MENDOCINO CO., 12/31/17 — It’s a holiday weekend, and whether you’re taking it easy or going out on the town, the California Highway Patrol (CHP) wants you to drive safely on the roads. To that end the CHP has declared a “maximum enforcement period” this weekend, which began on Friday, and will last until 11:59pm on Monday, January 1.
Here’s the full press release:2017 New Years MEP Press Release
‘TIS THE SEASON – DRIVE SOBER
SACRAMENTO, Calif. – The New Year is almost here and as the festivities continue, the California Highway Patrol (CHP) wants to remind motorists to celebrate safely and responsibly by designating a sober driver.
The CHP will observe the New Year with a Maximum Enforcement Period (MEP) from 6:01 p.m. on Friday, December 29, 2017, to 11:59 p.m. on Monday, January 1, 2018. All available personnel will be on duty. Not only will officers focus on keeping the motoring public safe by removing impaired drivers from the road, they will also be watching for distracted driving, speeding, and seat belt violations, as well as motorists in need of assistance.
During last year’s New Year’s Day MEP, 29 people died in collisions on California roadways. In addition, CHP officers made more than 750 arrests for driving under the influence during the 78-hour holiday enforcement effort.
“Impaired driving is a very serious crime that puts your life and the lives of others at risk,” CHP Acting Commissioner Warren Stanley said. “Let’s end this year safely and start the New Year by designating a sober driver, wearing your seat belt, and observing all traffic laws.”
With the New Year comes a change in law for California. In 2016, voters passed the Adult Use of Marijuana Act, more commonly referred to as Proposition 64, which legalized adult recreational use of cannabis. “The legalization of cannabis does not change the effect it has on the central nervous system. Driving under the influence of cannabis and other drugs remains illegal,” added Acting Commissioner Stanley.
The CHP urges everyone to plan a safe ride home before the parties begin. Calling a taxi or a sober friend or family member, using public transportation or the increasingly popular ridesharing services can be the difference between life or death.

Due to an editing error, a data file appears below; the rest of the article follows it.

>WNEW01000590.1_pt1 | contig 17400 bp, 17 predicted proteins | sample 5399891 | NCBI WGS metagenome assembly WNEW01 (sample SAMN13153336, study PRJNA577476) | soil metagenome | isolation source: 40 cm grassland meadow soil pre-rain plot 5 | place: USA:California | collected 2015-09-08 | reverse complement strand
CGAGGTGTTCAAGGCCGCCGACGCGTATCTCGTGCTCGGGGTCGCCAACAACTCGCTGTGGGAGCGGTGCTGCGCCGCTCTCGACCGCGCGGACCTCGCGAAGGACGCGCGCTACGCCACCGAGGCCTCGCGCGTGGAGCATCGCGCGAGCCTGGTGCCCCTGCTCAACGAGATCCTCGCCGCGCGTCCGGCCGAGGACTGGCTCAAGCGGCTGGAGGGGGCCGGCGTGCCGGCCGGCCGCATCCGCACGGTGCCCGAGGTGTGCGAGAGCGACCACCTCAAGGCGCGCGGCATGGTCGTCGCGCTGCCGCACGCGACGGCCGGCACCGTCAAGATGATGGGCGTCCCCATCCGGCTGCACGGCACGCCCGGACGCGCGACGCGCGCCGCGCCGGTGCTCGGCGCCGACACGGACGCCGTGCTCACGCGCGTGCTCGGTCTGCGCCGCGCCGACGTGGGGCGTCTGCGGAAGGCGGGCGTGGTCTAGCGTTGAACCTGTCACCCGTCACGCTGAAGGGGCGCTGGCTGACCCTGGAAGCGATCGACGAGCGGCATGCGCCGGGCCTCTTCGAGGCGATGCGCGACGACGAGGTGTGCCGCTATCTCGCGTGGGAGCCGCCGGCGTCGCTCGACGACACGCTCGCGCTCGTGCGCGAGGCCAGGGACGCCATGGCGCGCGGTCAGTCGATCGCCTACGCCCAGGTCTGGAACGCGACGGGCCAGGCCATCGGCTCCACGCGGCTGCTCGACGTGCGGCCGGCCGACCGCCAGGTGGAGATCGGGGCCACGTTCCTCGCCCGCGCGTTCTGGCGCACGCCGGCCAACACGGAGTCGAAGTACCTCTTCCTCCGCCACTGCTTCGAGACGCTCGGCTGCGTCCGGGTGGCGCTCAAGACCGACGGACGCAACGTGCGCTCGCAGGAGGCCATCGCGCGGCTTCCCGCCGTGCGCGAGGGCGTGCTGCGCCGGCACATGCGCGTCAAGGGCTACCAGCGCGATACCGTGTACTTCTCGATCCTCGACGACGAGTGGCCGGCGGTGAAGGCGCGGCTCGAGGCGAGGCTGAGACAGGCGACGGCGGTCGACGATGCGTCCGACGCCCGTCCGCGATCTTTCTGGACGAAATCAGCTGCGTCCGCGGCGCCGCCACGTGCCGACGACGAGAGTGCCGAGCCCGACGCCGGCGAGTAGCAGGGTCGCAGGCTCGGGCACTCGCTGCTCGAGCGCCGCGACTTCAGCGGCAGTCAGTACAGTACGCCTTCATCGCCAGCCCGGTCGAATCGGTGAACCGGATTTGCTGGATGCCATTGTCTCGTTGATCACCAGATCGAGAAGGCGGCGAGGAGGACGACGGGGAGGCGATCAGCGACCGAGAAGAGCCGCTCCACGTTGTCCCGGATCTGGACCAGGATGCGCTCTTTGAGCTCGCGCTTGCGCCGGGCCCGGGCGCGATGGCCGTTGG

The mission of the CHP is to provide the highest level of Safety, Service, and Security.
No one should drive impaired, but actual impairment should be measured, and the level of impairment from cannabis that is criminalized should be the same as the level of impairment for the .08 blood alcohol level. How to measure impairment? Read on!
I have developed a new public health app that measures actual impairment–it is called DRUID (an acronym for “DRiving Under the Influence of Drugs”) available now in the App Store and in Google Play. DRUID measures reaction time, decision making, hand-eye coordination, time estimation and balance, and then statistically integrates hundreds of data points into an overall impairment score. DRUID takes just 2 minutes.
Our website is http://www.druidapp.com
DRUID allows cannabis users (or others who drink alcohol, use prescription drugs, etc.) to self-assess their own level of impairment and (hopefully) decide against driving if they are impaired. Prior to DRUID, there was no way for an individual to accurately assess their own level of impairment. DRUID also demonstrates that it is feasible to measure impairment reliably by the roadside, not just exposure to a drug. It could also be a way for cannabis users who have developed tolerance to show they are unimpaired.
DRUID was featured on NPR’s All Things Considered: http://www.npr.org/2017/01/25/511595978/can-sobriety-tests-weed-out-drivers-whove-smoked-too-much-weed
Also on television: http://sacramento.cbslocal.com/2017/02/28/science-lags-behind-marijuana-impairment-testing/
And this past December on Spokane Public Radio: http://nwpr.org/post/progress-made-marijuana-intoxication-measurement-tool-0
NORML of California is promoting DRUID with a link to DRUID on their website, encouraging cannabis users to use it.
After obtaining my Ph.D. at Harvard, I have been a professor of psychology at UMass/Boston for the past 40 years, specializing in research methods, measurement and statistics.
Michael Milburn, Professor
Department of Psychology